Week in Review: Eight Talking Points from the World of Film & TV From This Past Week

Surely you’ve got more to talk about than Jay Leno and Jimmy Fallon

Back to school: The Weinstein Company has officially confirmed they will release Salinger, a feature length documentary on the Catcher in the Rye author, on September 6th. The film was directed by Shane Salerno (he also co-wrote a companion biography with journalist David Shields, to be published by Simon & Schuster, who is a co-producer on the film).

Savages writer-producer Salerno, who spent eight years and $2 million of his own money to get the movie made, sold the doc immediately after showing it to Weinstein the morning of last month’s Academy Awards. The film promises interviews with more than 150 subjects including Tom Wolfe, E.L. Doctorow, Gore Vidal, and several friends and family who have never spoken on the record before. (Deadline)

No time off: Not long after announcing her departure from the NBC sitcom Up All Night, the only Vacation in Christina Applegate’s future looks to be a reboot (read: not another sequel) of the National Lampoon franchise, starring Ed Helms. If Applegate signs on, she’ll be playing the presumably long-suffering wife of Rusty Griswold (Helms), who wants to take his family on a cross-country trip like the one he remembers from his childhood. No word yet on whether original cast member Jane Krakowski will reprise her role as Cousin Vicki. (Hollywood Reporter)

They’re still here: Joaquin Phoenix and Casey Affleck, who last partnered for 2010’s I’m Still Here, are taking their talents to the small screen, pairing up with NatGeo on an equally provocative documentary special which follows real people during the last days of their lives, incorporating home movies, personal testimonials, and interviews with friends and family. With seemingly zero opportunity for goofy disguises and gimmicky talk show appearances, the pair hopes to explore the idea of legacy in ways their last effort failed to. Filming starts this spring for a fall debut. (Deadline)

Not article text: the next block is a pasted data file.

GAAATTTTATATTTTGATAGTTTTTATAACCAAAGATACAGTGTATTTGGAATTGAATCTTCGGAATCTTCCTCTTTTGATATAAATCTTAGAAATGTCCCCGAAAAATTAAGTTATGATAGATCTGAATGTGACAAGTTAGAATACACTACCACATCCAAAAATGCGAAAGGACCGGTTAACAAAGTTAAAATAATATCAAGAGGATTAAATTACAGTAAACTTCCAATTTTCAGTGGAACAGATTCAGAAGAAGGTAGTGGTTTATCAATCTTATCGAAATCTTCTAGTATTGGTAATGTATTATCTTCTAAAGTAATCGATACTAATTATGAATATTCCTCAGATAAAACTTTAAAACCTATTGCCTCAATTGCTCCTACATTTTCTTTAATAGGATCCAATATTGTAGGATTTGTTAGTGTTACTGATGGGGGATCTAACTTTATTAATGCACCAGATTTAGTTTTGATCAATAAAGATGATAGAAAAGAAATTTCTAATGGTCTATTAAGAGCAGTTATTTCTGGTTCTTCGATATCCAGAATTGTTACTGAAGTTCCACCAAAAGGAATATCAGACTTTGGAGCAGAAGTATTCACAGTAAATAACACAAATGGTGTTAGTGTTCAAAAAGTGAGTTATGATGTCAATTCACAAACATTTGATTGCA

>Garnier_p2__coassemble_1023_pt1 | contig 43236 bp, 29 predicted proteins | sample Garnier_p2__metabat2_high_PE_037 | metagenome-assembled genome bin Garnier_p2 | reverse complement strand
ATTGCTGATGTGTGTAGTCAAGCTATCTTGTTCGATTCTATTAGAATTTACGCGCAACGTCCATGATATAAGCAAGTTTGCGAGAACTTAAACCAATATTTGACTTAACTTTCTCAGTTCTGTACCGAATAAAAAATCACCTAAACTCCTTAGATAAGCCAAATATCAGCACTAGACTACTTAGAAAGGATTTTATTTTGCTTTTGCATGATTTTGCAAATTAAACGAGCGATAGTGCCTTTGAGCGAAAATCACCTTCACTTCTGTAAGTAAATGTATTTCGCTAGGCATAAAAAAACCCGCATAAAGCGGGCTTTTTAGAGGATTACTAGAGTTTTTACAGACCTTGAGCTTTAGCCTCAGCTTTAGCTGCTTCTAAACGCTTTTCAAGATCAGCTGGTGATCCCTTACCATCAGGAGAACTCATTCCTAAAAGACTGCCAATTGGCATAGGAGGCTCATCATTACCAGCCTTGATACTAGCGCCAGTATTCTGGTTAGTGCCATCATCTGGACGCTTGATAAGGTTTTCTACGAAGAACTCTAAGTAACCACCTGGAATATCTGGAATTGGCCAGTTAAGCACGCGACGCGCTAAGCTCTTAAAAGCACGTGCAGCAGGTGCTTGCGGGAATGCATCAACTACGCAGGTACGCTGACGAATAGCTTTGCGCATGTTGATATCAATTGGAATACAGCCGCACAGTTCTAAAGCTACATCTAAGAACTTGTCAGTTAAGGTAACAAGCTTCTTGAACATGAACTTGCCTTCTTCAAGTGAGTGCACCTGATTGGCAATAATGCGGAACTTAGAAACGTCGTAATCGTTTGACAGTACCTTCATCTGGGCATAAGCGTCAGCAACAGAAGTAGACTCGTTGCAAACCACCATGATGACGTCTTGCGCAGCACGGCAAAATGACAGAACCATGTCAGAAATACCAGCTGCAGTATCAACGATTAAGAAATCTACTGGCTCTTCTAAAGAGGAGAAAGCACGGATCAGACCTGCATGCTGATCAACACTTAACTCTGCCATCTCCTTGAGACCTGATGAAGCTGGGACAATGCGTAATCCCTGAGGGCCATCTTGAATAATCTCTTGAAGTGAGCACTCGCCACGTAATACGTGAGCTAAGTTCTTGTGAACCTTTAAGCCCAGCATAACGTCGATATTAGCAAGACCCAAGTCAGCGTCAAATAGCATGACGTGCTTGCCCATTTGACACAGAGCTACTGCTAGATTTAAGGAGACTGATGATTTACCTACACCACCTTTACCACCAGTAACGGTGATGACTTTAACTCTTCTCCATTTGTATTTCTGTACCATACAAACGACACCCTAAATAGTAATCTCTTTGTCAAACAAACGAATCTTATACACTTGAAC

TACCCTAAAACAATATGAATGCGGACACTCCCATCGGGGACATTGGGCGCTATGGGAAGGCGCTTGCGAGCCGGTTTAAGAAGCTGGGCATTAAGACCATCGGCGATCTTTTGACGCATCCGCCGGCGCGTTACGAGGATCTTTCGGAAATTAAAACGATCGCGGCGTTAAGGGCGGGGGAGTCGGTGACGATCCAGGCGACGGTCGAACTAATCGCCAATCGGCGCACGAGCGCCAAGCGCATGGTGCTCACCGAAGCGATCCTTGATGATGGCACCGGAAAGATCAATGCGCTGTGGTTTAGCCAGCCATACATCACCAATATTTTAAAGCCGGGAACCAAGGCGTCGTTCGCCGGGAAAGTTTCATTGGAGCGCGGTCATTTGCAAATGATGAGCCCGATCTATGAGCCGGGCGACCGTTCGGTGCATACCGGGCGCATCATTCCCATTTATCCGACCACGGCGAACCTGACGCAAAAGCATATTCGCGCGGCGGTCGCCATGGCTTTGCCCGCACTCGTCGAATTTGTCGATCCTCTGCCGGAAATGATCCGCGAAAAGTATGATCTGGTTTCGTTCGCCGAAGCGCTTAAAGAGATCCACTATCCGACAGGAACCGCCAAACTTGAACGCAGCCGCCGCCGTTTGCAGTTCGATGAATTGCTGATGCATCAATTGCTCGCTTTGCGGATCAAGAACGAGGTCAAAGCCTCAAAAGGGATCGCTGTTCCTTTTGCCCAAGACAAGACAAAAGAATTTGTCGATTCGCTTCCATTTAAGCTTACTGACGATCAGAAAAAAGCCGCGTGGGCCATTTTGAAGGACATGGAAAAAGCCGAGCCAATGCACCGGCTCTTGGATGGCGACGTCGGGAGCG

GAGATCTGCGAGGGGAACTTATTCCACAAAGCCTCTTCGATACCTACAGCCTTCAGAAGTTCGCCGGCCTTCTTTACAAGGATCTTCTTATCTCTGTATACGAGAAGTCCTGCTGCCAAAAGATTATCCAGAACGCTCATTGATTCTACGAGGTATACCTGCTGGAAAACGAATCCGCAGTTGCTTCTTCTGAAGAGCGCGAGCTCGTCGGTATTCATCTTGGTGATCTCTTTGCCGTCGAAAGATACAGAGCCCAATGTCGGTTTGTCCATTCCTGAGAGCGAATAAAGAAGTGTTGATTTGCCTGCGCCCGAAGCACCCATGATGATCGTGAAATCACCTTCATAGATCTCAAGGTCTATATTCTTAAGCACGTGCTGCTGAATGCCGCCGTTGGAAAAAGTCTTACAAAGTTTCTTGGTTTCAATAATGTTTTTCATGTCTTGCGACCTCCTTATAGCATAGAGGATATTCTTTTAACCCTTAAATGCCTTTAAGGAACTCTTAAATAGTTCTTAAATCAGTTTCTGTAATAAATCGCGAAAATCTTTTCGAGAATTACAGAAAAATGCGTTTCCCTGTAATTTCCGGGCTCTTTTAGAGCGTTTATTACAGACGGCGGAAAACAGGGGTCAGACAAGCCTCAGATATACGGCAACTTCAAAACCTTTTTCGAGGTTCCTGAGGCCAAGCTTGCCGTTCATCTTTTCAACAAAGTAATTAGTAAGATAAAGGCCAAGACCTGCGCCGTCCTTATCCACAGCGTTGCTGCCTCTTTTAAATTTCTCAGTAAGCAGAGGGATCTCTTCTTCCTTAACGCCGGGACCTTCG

Slow and steady: In a display of restraint, despite the success of Skyfall, the latest James Bond film, and its record-shattering box office and awards season returns, producers have announced that they are in no rush to release a follow-up to the most successful (it’s global box office topped $1.1 billion) film in the franchise to date.

Just weeks after director Sam Mendes said he wouldn’t helm the next installment, MGM had only this to say: “We are hoping within the next three years it will be released.” (Reuters)

No Pressure: Since YA superstar John Green released his fourth novel, The Fault in Our Stars, in 2012, adolescents (and adults who read like them) have stayed up all night at slumber parties dreaming up the perfect person to play the book’s heroine, teen cancer patient Hazel Lancaster.

And in a move sure to please indie film fans and their children alike, Fox 2000 has cast Shailene Woodley, who made a name for herself in the ABC Family show The Secret Life of the American Teenager, before earning a Golden Globe nomination playing George Clooney’s daughter in Alexander Payne’s 2011 hit, The Descendants. (Entertainment Weekly)

Sometimes you wanna go: When Vulture crowned the Simpsons the winner of its first annual Sitcom Smackdown, fans of second place Cheers were deservedly disappointed, but as a gift to fans of the show, long-time writer Ken Levine, provides a bar-back pass to the drunken mess that was the Cheers finale’s live after-show, hosted by Jay Leno. Here’s just a taste:

“The cast, in no condition to face anybody, much less 40 million people, dutifully trooped downstairs to do the live show. Us non-celeb types stayed back and watched on TV … in horror. They were so drunk they needed designated walkers. They giggled like schoolgirls over nothing, fired spitballs into each other’s mouths, squirted water guns, etc. But in fairness, the cast should not be held accountable for anything they said, sang, or did. Imagine you survived the flight from Flight and the minute you crawled out of the plane you had to take your LSATs.” And fear not, there’s video from the event embedded! (Vulture)

They’ve still got it Though most filmgoers have forgotten 1963’s A New Kind of Love, producers of the 66th Annual Cannes Film Festival hope a promotional photo from the film makes a more indelible mark—the portrait of Joanne Woodward and Paul Newman has been selected for the festival’s official poster. (Le Figaro)

Featured image: 2013 Cannes Film Festival Poster. Bronx (Paris) – Paul Newman et Joanne Woodward © 1963 by Paramount Pictures Corporation and Llenroc Productions.